I have a hunch that a writer, feeling defeat in advance, gets lengthy and vague in self-defense. If defeat comes, he can hide behind the big words and ascribe it to the ignorance of the people addressed.
Orwell was right that lying is an important aspect of language use. People lie under oath, though they’re not supposed to, and I’m sure even the most truth-telling among us would respond to a question like “Does this make me look fat?” with an answer that saves face all around. In many cases, lying is protected by the First Amendment. In 2012, the Supreme Court ruled in United States v. Alvarez that there is a constitutional right to lie about receiving the Congressional Medal of Honor, and later this term the Court will rule on whether politicians may lie during a campaign (Susan B. Anthony List v. Driehaus).
But Maverick is also right that most writers feel defeat in advance, every day. With every blank sheet of paper, and now with every blank screen, we fear deep down that no one really cares what we have to say. It's worse than the fear of aging which, after enough years, comes with every birthday.
It's not just fear that drives gobbledygook. Writers may be unsure of their facts, or uncomfortable making an argument. They may have learned the hard way that whatever they say will be corrected, which can be worse than being ignored. Or they may actually think that using big words and elaborate explanations will make it seem like they know what they’re talking about (mansplaining isn’t in the dictionary yet, but it’s probably time to add it to the list of gobbledygook synonyms).
Gobbledygook is only one of many birthday words I got this year. Thirty-four words have their earliest OED citation in the month and year I was born, including glitterwax, a great-sounding word for a kind of children’s modeling clay that's long-since been replaced by Play-Doh; infiltrator, referring to an enemy soldier sneaking behind allied lines; and angst, in a cite showing that the word that means so much more than 'anxiety' is no longer marked as “borrowed from the German” but is now nativized into English. I just like gobbledygook best. It’s a long, contrived word that makes fun of long, contrived words. Like sesquipedalian, a foot-and-a-half-long word that means ‘a foot-and-a-half-long word,' gobbledygook is an ironic word that means exactly what it says.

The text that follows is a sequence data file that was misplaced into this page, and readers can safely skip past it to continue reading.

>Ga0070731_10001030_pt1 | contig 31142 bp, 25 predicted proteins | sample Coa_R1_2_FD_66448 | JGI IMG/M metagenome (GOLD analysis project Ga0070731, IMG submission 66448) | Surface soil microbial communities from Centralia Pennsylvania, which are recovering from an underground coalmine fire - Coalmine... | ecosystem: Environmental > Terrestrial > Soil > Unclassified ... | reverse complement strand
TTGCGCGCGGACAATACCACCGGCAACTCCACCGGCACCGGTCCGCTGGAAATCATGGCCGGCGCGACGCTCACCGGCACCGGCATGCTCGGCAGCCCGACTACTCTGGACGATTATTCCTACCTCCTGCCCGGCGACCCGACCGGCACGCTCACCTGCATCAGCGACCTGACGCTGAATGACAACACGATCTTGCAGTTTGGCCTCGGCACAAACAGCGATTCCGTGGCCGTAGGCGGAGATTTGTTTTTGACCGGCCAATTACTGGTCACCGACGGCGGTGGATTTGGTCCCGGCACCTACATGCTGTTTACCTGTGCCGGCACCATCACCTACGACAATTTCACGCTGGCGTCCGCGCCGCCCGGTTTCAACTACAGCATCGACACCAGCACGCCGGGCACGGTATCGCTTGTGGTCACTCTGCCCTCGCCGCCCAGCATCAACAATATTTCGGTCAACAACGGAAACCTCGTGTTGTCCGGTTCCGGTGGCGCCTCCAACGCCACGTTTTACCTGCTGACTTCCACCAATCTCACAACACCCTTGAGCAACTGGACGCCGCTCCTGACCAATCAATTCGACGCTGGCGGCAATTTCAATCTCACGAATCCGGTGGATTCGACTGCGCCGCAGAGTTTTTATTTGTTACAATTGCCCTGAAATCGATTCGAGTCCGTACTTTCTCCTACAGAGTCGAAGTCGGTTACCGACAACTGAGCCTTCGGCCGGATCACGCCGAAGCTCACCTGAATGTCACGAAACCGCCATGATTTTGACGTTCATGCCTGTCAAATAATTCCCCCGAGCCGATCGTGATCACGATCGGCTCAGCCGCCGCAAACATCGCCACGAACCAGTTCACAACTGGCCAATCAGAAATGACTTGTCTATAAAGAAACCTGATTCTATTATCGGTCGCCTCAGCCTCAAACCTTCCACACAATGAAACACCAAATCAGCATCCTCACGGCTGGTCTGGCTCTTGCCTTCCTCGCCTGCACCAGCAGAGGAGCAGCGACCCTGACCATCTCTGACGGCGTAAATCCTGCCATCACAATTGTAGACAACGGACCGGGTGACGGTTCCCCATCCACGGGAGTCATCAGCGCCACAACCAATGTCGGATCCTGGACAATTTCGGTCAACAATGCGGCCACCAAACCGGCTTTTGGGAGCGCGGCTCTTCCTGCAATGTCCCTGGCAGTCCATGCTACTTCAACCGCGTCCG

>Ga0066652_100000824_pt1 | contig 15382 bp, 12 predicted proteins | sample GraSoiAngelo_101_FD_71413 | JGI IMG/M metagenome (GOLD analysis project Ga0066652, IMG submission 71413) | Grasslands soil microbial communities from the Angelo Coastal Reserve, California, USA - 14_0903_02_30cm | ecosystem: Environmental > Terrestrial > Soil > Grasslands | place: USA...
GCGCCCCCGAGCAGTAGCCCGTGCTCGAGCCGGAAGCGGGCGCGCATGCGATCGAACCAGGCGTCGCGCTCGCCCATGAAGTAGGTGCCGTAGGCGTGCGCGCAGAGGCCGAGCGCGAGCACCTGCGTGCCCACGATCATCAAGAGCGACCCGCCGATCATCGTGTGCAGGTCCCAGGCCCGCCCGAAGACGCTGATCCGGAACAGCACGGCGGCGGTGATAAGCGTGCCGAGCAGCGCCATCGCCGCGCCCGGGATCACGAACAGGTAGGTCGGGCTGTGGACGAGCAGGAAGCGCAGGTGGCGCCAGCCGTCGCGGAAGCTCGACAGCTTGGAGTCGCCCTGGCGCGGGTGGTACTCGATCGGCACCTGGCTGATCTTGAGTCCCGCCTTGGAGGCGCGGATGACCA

So thank you, OED. This is the best birthday word ever.
Note: There are actually 262 words whose earliest citation in the OED is in my birth year, though all of them appear in my birth month. Besides those I’ve already mentioned, the most pertinent for me are,
ball-busting, bear-hug (v.), big-assed, breasty, carpet-bomb, clobber, corticosteroid, data processing, denazify, deviance, dog shit, fatso, freeze-drying, genocide, globalist, he-said-she-said, hubba-hubba, imagineer (v. ‘to imagine, speculate’), live-in, Madison Avenue (n., for ‘the advertising biz’), multidisciplinary, multinationalism, namaste (a greeting that reflects my Indian roots), numero uno, on-camera, pain au chocolat, permanent press, personhood, plastic bomb, portal, role model, schmendrik (from the Yiddish, ‘a fool or jerk,’ reflecting my Jewish roots), security blanket, streptomycin, swipeable, vegan, wolf-whistle, and zillion (‘a large number’; because of inflation, we now say gazillion [OED, 1978], though bazillion  is a word that came out of the Depression).